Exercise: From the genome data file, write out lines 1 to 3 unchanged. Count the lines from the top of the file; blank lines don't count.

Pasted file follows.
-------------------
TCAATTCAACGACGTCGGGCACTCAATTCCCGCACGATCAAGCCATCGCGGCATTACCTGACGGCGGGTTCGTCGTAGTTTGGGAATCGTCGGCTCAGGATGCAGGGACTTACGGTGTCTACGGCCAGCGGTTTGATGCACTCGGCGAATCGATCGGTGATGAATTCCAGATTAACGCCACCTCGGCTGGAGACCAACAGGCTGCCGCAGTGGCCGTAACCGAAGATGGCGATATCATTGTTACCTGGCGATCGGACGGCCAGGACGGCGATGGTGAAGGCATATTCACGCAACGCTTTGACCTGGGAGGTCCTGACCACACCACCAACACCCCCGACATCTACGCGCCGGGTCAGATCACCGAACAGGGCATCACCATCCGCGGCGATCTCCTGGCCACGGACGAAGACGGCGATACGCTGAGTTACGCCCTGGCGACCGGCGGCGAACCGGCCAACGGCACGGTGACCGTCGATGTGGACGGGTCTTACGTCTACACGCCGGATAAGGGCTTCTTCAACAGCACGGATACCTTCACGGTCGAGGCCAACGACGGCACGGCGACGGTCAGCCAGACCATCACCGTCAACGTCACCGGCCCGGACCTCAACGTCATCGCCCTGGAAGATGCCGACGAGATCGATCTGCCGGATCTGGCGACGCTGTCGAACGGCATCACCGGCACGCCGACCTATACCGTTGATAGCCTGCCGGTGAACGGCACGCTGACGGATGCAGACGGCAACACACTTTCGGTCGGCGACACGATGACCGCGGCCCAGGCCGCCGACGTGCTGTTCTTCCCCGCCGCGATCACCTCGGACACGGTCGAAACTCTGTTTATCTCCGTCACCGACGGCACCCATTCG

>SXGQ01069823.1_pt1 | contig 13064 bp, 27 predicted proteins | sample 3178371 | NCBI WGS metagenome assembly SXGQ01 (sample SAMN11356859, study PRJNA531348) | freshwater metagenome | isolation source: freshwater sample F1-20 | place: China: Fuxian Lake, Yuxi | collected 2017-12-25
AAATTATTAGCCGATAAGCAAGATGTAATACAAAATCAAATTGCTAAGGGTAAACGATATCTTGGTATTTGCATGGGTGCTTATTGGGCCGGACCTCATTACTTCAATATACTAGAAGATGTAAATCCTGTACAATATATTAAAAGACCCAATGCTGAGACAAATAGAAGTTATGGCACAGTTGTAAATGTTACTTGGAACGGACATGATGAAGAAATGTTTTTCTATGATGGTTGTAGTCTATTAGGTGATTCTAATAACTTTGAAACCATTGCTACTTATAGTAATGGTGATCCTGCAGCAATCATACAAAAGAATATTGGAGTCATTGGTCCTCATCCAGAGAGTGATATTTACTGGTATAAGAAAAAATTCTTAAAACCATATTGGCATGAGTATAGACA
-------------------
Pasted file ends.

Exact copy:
TCAATTCAACGACGTCGGGCACTCAATTCCCGCACGATCAAGCCATCGCGGCATTACCTGACGGCGGGTTCGTCGTAGTTTGGGAATCGTCGGCTCAGGATGCAGGGACTTACGGTGTCTACGGCCAGCGGTTTGATGCACTCGGCGAATCGATCGGTGATGAATTCCAGATTAACGCCACCTCGGCTGGAGACCAACAGGCTGCCGCAGTGGCCGTAACCGAAGATGGCGATATCATTGTTACCTGGCGATCGGACGGCCAGGACGGCGATGGTGAAGGCATATTCACGCAACGCTTTGACCTGGGAGGTCCTGACCACACCACCAACACCCCCGACATCTACGCGCCGGGTCAGATCACCGAACAGGGCATCACCATCCGCGGCGATCTCCTGGCCACGGACGAAGACGGCGATACGCTGAGTTACGCCCTGGCGACCGGCGGCGAACCGGCCAACGGCACGGTGACCGTCGATGTGGACGGGTCTTACGTCTACACGCCGGATAAGGGCTTCTTCAACAGCACGGATACCTTCACGGTCGAGGCCAACGACGGCACGGCGACGGTCAGCCAGACCATCACCGTCAACGTCACCGGCCCGGACCTCAACGTCATCGCCCTGGAAGATGCCGACGAGATCGATCTGCCGGATCTGGCGACGCTGTCGAACGGCATCACCGGCACGCCGACCTATACCGTTGATAGCCTGCCGGTGAACGGCACGCTGACGGATGCAGACGGCAACACACTTTCGGTCGGCGACACGATGACCGCGGCCCAGGCCGCCGACGTGCTGTTCTTCCCCGCCGCGATCACCTCGGACACGGTCGAAACTCTGTTTATCTCCGTCACCGACGGCACCCATTCG

>SXGQ01069823.1_pt1 | contig 13064 bp, 27 predicted proteins | sample 3178371 | NCBI WGS metagenome assembly SXGQ01 (sample SAMN11356859, study PRJNA531348) | freshwater metagenome | isolation source: freshwater sample F1-20 | place: China: Fuxian Lake, Yuxi | collected 2017-12-25
AAATTATTAGCCGATAAGCAAGATGTAATACAAAATCAAATTGCTAAGGGTAAACGATATCTTGGTATTTGCATGGGTGCTTATTGGGCCGGACCTCATTACTTCAATATACTAGAAGATGTAAATCCTGTACAATATATTAAAAGACCCAATGCTGAGACAAATAGAAGTTATGGCACAGTTGTAAATGTTACTTGGAACGGACATGATGAAGAAATGTTTTTCTATGATGGTTGTAGTCTATTAGGTGATTCTAATAACTTTGAAACCATTGCTACTTATAGTAATGGTGATCCTGCAGCAATCATACAAAAGAATATTGGAGTCATTGGTCCTCATCCAGAGAGTGATATTTACTGGTATAAGAAAAAATTCTTAAAACCATATTGGCATGAGTATAGACA